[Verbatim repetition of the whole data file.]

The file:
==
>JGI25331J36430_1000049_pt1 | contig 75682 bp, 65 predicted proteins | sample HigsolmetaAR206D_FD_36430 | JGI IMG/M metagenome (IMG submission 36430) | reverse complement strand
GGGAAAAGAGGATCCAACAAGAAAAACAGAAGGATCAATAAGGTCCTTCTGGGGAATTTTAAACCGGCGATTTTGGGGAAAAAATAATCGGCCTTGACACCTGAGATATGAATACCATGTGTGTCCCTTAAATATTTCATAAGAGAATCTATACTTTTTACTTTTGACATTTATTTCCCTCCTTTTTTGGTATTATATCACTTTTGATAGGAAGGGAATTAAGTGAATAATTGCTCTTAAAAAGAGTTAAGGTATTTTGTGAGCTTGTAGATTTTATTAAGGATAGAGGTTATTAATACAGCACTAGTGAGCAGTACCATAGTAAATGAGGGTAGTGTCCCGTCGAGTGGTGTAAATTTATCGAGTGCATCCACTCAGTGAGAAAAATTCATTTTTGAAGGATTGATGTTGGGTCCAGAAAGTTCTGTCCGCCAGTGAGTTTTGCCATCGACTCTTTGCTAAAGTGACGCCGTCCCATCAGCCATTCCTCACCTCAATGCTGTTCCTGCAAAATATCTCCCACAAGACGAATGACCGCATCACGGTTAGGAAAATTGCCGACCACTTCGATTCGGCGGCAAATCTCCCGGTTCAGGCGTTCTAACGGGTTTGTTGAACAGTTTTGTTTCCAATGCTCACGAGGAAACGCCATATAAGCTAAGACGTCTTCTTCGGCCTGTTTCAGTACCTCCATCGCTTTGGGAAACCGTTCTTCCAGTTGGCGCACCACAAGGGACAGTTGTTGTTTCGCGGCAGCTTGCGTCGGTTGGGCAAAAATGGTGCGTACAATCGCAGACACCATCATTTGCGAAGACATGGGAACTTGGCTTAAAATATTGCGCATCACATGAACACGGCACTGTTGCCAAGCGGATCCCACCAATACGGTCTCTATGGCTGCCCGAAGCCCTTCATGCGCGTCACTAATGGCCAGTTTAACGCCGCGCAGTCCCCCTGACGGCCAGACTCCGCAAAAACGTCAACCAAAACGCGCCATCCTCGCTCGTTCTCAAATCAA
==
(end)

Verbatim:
>JGI25331J36430_1000049_pt1 | contig 75682 bp, 65 predicted proteins | sample HigsolmetaAR206D_FD_36430 | JGI IMG/M metagenome (IMG submission 36430) | reverse complement strand
GGGAAAAGAGGATCCAACAAGAAAAACAGAAGGATCAATAAGGTCCTTCTGGGGAATTTTAAACCGGCGATTTTGGGGAAAAAATAATCGGCCTTGACACCTGAGATATGAATACCATGTGTGTCCCTTAAATATTTCATAAGAGAATCTATACTTTTTACTTTTGACATTTATTTCCCTCCTTTTTTGGTATTATATCACTTTTGATAGGAAGGGAATTAAGTGAATAATTGCTCTTAAAAAGAGTTAAGGTATTTTGTGAGCTTGTAGATTTTATTAAGGATAGAGGTTATTAATACAGCACTAGTGAGCAGTACCATAGTAAATGAGGGTAGTGTCCCGTCGAGTGGTGTAAATTTATCGAGTGCATCCACTCAGTGAGAAAAATTCATTTTTGAAGGATTGATGTTGGGTCCAGAAAGTTCTGTCCGCCAGTGAGTTTTGCCATCGACTCTTTGCTAAAGTGACGCCGTCCCATCAGCCATTCCTCACCTCAATGCTGTTCCTGCAAAATATCTCCCACAAGACGAATGACCGCATCACGGTTAGGAAAATTGCCGACCACTTCGATTCGGCGGCAAATCTCCCGGTTCAGGCGTTCTAACGGGTTTGTTGAACAGTTTTGTTTCCAATGCTCACGAGGAAACGCCATATAAGCTAAGACGTCTTCTTCGGCCTGTTTCAGTACCTCCATCGCTTTGGGAAACCGTTCTTCCAGTTGGCGCACCACAAGGGACAGTTGTTGTTTCGCGGCAGCTTGCGTCGGTTGGGCAAAAATGGTGCGTACAATCGCAGACACCATCATTTGCGAAGACATGGGAACTTGGCTTAAAATATTGCGCATCACATGAACACGGCACTGTTGCCAAGCGGATCCCACCAATACGGTCTCTATGGCTGCCCGAAGCCCTTCATGCGCGTCACTAATGGCCAGTTTAACGCCGCGCAGTCCCCCTGACGGCCAGACTCCGCAAAAACGTCAACCAAAACGCGCCATCCTCGCTCGTTCTCAAATCAA